OC fairgrounds’ board OKs sale of CBD products, still considering cannabis

OC fairgrounds’ board OKs sale of CBD products, still considering cannabis

Future events at the OC Fair & Event Center will be allowed to offer products containing the hemp-derived compound CBD, as well as glass pipes and other smoking devices, but officials have yet to decide whether vendors can sell cannabis or buy related sponsorships to be advertised at the fairgrounds.

The fairgrounds’ Board of Directors has opened the gates to CBD, which is found in cannabis but has no psychedelic effects. CBD is marketed as a pain reliever, sleep aid and more, and products containing the chemical are widely available.

The CBD products that may now be sold at the fairgrounds must have less than 0.3% THC, which creates the “high” associated with cannabis.

Board members also lifted a prohibition on selling glass pipes and other smoking devices, but they wanted more information on the potential impacts of allowing cannabis events or sponsorships; they’re expected to pick up the discussion at their June 23 meeting.

Since 2018 – the year adult recreational use of the drug became legal in California – the state-owned fairgrounds has had a policy banning cannabis events.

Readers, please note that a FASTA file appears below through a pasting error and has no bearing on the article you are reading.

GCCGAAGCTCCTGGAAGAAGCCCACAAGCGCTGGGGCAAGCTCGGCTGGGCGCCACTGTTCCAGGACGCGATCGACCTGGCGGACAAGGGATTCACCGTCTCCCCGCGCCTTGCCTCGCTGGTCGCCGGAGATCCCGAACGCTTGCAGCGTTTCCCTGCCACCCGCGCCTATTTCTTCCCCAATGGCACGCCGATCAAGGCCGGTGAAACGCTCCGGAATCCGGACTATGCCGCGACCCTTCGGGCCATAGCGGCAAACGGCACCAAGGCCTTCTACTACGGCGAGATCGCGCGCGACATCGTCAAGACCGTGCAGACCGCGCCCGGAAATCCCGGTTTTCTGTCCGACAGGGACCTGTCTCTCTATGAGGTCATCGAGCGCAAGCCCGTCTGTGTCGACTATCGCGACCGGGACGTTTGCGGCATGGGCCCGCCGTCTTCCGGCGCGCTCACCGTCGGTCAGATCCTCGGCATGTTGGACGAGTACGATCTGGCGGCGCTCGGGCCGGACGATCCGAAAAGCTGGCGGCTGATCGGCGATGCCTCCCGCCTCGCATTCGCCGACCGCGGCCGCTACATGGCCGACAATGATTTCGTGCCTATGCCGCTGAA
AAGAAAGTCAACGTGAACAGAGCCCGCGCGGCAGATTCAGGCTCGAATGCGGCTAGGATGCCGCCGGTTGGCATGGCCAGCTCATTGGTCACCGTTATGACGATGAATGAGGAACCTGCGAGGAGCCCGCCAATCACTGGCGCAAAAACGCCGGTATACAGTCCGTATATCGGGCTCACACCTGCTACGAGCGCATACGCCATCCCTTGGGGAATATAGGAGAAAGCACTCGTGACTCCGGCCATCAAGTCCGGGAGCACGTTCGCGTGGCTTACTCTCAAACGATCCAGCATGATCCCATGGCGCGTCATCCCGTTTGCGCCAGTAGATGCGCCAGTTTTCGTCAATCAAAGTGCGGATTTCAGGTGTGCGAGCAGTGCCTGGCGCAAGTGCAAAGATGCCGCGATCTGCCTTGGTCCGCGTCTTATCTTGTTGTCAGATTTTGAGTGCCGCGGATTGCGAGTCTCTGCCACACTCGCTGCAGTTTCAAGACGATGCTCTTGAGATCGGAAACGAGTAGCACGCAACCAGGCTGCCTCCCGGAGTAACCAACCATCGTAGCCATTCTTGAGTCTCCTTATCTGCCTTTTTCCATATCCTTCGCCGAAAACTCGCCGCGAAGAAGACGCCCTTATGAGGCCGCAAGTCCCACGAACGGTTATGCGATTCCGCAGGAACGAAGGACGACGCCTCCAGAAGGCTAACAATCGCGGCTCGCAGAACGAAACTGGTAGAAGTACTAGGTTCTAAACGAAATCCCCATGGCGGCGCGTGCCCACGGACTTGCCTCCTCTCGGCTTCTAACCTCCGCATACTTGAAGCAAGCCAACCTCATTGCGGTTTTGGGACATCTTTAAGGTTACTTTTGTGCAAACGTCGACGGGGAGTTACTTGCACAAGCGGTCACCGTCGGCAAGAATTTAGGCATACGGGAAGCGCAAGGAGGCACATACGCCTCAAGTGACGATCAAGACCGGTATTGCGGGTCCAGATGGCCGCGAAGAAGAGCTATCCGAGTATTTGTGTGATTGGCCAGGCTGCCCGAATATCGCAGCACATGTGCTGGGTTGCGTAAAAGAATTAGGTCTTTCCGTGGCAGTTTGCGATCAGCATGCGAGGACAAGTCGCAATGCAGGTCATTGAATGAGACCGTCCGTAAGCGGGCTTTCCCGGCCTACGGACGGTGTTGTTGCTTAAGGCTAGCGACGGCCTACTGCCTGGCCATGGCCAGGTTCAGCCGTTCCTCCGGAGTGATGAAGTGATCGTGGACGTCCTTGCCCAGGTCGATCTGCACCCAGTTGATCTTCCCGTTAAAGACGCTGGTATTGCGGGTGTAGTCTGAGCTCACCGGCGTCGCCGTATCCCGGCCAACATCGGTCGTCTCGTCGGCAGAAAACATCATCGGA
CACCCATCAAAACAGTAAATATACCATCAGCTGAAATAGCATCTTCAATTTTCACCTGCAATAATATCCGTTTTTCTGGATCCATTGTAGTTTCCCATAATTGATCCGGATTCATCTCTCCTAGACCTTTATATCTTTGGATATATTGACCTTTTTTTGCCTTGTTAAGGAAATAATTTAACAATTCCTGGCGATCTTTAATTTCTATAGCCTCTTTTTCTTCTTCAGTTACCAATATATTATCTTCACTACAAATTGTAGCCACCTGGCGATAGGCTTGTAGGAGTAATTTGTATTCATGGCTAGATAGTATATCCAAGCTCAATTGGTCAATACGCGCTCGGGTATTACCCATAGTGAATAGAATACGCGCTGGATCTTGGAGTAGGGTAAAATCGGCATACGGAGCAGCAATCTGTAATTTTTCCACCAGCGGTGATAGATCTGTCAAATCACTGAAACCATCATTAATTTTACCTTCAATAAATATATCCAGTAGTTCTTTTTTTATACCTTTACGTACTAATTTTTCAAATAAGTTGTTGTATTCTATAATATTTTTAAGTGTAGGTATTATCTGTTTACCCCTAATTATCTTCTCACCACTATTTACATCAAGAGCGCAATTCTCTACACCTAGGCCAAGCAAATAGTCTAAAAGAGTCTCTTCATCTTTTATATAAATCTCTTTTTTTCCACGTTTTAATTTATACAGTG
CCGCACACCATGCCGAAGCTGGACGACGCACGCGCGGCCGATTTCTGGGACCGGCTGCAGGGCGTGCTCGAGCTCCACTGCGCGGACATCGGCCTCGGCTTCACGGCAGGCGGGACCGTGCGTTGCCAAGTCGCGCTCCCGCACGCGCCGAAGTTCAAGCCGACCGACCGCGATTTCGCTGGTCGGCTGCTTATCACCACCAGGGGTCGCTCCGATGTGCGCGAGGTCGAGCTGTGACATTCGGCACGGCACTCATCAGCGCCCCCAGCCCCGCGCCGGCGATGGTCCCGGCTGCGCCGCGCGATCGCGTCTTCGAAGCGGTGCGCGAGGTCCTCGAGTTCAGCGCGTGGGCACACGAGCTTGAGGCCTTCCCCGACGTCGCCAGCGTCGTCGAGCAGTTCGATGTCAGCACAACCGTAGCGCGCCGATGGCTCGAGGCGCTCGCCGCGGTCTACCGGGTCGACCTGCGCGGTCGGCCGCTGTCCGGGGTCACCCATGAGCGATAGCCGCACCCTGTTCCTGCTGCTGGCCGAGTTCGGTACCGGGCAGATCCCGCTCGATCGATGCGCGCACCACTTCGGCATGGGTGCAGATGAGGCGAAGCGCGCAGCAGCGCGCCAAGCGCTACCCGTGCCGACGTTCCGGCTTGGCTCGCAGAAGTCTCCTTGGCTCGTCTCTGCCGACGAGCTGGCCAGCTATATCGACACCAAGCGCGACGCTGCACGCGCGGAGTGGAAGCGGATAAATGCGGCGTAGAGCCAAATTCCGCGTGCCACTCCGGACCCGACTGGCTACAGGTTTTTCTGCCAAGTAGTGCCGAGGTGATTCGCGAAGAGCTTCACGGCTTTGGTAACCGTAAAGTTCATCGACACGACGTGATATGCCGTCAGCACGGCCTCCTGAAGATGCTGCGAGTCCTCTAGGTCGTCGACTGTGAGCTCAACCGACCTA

The two most recently appointed fair directors, Melahat Rafiei and Nick Kovacevich, work in the cannabis industry.

Kovacevich recently said in a meeting the promotion and sale of alcohol is considered commonplace at the OC Fair & Event Center, and he’d like to see his colleagues “apply consistency across the board” when it comes to cannabis.

Board members also noted the fairgrounds’ host city, Costa Mesa, is on the verge of approving its first permits for retail cannabis stores. The city has gotten about 65 applications for retail, delivery and related businesses.

But the city’s rules require cannabis businesses to be at least 600 feet from K-12 schools, daycares and some other spots where children gather – and immediately north of the fairgrounds are Davis Magnet School, Costa Mesa High School and TeWinkle Park, which includes a skate park.

Some board members still worried about the fairgrounds’ family friendly reputation and wanted to know what residents who live near the property think of potential cannabis events.

While hosting such events could be a big moneymaker, Director Sandra Cervantes said, “it appears that there’s tons and tons of places (in Costa Mesa) that are hopefully in the process of being approved,” so they don’t necessarily need to bring cannabis events to the OC Fair & Event Center.

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